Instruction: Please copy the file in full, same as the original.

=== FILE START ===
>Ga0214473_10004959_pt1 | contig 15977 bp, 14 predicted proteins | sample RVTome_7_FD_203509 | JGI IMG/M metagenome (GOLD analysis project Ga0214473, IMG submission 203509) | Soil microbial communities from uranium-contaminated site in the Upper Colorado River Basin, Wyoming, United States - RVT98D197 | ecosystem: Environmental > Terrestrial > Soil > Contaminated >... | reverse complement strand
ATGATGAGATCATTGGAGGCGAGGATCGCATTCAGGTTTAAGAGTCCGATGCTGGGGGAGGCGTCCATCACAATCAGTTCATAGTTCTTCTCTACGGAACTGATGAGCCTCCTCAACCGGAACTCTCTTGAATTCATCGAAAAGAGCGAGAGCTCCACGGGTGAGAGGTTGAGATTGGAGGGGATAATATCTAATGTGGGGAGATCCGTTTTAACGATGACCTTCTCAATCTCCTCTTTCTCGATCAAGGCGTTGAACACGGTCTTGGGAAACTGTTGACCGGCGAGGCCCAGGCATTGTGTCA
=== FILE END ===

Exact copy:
>Ga0214473_10004959_pt1 | contig 15977 bp, 14 predicted proteins | sample RVTome_7_FD_203509 | JGI IMG/M metagenome (GOLD analysis project Ga0214473, IMG submission 203509) | Soil microbial communities from uranium-contaminated site in the Upper Colorado River Basin, Wyoming, United States - RVT98D197 | ecosystem: Environmental > Terrestrial > Soil > Contaminated >... | reverse complement strand
ATGATGAGATCATTGGAGGCGAGGATCGCATTCAGGTTTAAGAGTCCGATGCTGGGGGAGGCGTCCATCACAATCAGTTCATAGTTCTTCTCTACGGAACTGATGAGCCTCCTCAACCGGAACTCTCTTGAATTCATCGAAAAGAGCGAGAGCTCCACGGGTGAGAGGTTGAGATTGGAGGGGATAATATCTAATGTGGGGAGATCCGTTTTAACGATGACCTTCTCAATCTCCTCTTTCTCGATCAAGGCGTTGAACACGGTCTTGGGAAACTGTTGACCGGCGAGGCCCAGGCATTGTGTCA